Monday, April 11, 2005

Chosen Behaviors

Orcinus delivers the final word on the argument that homosexuality is a 'chosen behavior' and not subject to anti-discrimination law.

Seriously, just read it.


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Chosen behaviors
Thursday, April 07, 2005
One of the many holes in civil-rights protections for minorities in Washington state is that it remains legal to discriminate against gays and lesbians -- in hiring and employment practices, as well as in housing.

It's one of our blue state's ugly little secrets, largely because the GOP remains a potent force. Changing the law, you see, would advance the "homosexual agenda," even if everyone knows that this kind of discrimination isn't right.

So with Democrats finally in charge of both houses of the Lege, party leaders had their sights set on rectifying that oversight. After a bill adding gays and lesbians to RCW 49.60, the state's anti-discrimination law, passed the House readily, some late maneuvering, and a couple of DINOs, have helped to apparently scuttle the bill in the Senate.

Interestingly, there was this:

The Senate Republican caucus yesterday handed out a five-page "talking points" document opposing the measure. One of the talking points states: "This bill establishes minority status for individuals based on sexual behaviors many believe they choose to engage in."

Ah yes. We've heard this line before. Because being gay is a "chosen behavior," it is undeserving of civil rights protections.

It's the same reason given by many evangelicals -- and particularly black and minority evangelicals, and people who claim they support civil rights -- for not supporting gays and lesbians in hate-crime protections: "You can't compare being gay to being black. One's immutable, one's chosen."

Well, yes, this is true when it comes to race. And even ethnicity. These are, after all, two of the three main legs of anti-discrimination and hate-crimes laws.

But it's not true of the third leg of these laws: religion. Last I checked, this too was a "chosen behavior."

In RCW 49.60, the matter of faith is defined more broadly as "creed." This thus includes atheism, agnosticism, and other belief systems.

Now, it's true that many people are born into faiths and don't really choose their creed, but it's also a fact that everyone is free to change their creed at any time of their choosing. It's truly a chosen behavior.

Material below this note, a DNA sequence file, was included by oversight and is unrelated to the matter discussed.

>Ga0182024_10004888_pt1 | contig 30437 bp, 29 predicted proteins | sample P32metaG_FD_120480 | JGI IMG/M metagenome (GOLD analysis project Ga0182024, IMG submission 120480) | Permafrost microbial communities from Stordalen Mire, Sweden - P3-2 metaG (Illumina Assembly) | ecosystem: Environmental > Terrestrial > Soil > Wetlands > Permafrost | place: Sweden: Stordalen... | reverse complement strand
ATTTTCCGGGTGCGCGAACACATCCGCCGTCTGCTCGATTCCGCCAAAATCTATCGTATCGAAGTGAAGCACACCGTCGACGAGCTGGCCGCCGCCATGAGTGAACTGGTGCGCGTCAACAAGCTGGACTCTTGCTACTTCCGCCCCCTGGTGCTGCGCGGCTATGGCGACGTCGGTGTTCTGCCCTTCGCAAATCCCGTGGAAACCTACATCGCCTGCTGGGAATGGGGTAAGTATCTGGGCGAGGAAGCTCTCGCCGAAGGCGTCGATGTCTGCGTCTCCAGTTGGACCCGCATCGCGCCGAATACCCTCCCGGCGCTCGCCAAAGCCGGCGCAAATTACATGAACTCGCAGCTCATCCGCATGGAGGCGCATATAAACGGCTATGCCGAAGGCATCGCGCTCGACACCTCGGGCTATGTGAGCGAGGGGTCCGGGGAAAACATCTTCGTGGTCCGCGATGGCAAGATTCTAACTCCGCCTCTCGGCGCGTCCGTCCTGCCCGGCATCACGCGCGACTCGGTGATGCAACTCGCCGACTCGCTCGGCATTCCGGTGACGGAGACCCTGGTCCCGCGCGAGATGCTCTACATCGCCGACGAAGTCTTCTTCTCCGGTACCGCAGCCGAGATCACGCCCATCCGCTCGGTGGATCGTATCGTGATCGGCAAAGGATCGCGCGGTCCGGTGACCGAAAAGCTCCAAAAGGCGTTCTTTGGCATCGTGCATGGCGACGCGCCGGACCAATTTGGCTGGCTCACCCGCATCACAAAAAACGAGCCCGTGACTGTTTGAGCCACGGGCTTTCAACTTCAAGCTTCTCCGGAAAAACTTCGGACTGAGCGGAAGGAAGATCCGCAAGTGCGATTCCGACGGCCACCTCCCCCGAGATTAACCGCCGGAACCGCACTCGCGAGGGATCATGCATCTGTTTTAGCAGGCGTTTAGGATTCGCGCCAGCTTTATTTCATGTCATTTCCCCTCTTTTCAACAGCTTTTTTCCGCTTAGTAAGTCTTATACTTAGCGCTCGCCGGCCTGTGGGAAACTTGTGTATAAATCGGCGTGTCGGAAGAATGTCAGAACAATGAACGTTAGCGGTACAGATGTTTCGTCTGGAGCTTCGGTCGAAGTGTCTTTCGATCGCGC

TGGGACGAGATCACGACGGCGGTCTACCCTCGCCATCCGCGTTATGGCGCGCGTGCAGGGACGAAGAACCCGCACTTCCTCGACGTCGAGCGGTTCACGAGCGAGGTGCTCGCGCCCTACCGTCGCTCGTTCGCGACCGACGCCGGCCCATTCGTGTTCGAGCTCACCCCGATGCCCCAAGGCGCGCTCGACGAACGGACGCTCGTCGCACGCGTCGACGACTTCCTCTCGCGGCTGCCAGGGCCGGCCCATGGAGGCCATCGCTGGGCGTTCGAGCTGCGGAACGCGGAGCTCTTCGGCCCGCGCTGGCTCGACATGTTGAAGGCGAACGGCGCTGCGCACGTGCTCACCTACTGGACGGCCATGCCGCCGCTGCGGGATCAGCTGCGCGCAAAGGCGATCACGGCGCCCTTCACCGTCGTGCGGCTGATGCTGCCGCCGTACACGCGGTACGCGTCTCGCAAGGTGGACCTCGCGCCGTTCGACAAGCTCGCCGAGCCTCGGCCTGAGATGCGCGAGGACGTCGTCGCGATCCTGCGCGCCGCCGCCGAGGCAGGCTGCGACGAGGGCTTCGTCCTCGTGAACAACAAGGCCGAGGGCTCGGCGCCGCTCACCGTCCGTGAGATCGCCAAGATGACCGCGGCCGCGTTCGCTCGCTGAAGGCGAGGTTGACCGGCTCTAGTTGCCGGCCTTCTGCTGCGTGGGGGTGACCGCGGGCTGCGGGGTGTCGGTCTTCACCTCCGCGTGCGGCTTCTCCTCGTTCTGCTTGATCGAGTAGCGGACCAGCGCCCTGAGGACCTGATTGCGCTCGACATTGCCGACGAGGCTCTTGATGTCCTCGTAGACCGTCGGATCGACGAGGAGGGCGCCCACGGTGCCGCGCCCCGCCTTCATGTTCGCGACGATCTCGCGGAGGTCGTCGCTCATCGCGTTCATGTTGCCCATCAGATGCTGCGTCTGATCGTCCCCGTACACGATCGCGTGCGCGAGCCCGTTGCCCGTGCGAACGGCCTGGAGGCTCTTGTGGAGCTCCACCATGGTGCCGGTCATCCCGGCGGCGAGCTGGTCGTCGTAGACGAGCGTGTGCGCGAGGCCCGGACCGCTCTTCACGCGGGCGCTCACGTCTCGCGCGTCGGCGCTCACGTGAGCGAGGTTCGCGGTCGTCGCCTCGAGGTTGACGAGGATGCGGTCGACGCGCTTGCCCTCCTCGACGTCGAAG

So I'm going to propose new legislation for Luke Esser and the rest of the Republican crew in Olympia to pursue, just for the sake of legislative consistency. I mean, if you're going to insist that anti-discrimination laws only affect "immutable characteristics" and not "chosen behaviors", then obviously, we're in serious need of reform here.

I propose that they seek to strip "creed" out of the state's anti-discrimination statutes, so that the only categories included are race, color, national origin, sex, or disability.

They should think about the advantages, especially from their viewpoint of advancing their traditional positions.

First of all, removing these protections would finally allow employers to refuse to employ atheists and agnostics and godless Communists if they so choose. And Lord knows those people don't deserve jobs. They're just amoral parasites who undermine moral society and righteous authority.

It would also allow housing discrimination against these losers. Throw them out of their homes. They don't deserve decent homes anyway.

And then we could cut off all those Muslims and Hindus and whatever else has been infesting our shores with eeebil terrorists all these years. No jobs, no homes, no nuttin'. Outta here.

And hey, while we're at it, we can finally go back to the good ol' days when you could discriminate against Jews, too. Considering how horribly those connivers have corrupted modern society, they'd have it coming too.

Oh, and, y'know, can't we do something about those Mormons, too? They're not really Christians, and they're secretly doing dirty things in those temple ceremonies. Actually, they're lunatics, even if they are good Republicans. That's a mitigating factor, sure, but I see no reason why they should have good jobs or homes.

And finally, don't talk too much about this, but we might be finally able to do something about those, y'know, Papists. You know what I mean. There are Catholics, and then there are real Christians.

Speaking of real Christians, we ought to be able to discriminate against any of those godless "liberal" churches like the Episcopalians and the United Methodists, who have proven their utter godlessness by allowing gay and lesbian clergy.

After awhile, we might finally see the kind of state Republicans have been hankering for: white, real Christian, and Republican. Real Republican.

I hope they take this under consideration. We know that Republicans in Washington state are big on consistency -- after all, they keep hammering King County for relatively minor inconsistencies in its voting procedures, none of them evidence of fraud or malfeasance.

So let's be consistent all around. Opposing extending basic civil rights to gays and lesbians because it is a "chosen behavior" demands that we deny those protections on the basis of religious faith, too.

But then, discrimination is a "chosen behavior" too. Even when someone uses their faith, or their constituents', to justify it.

12:26 AM  

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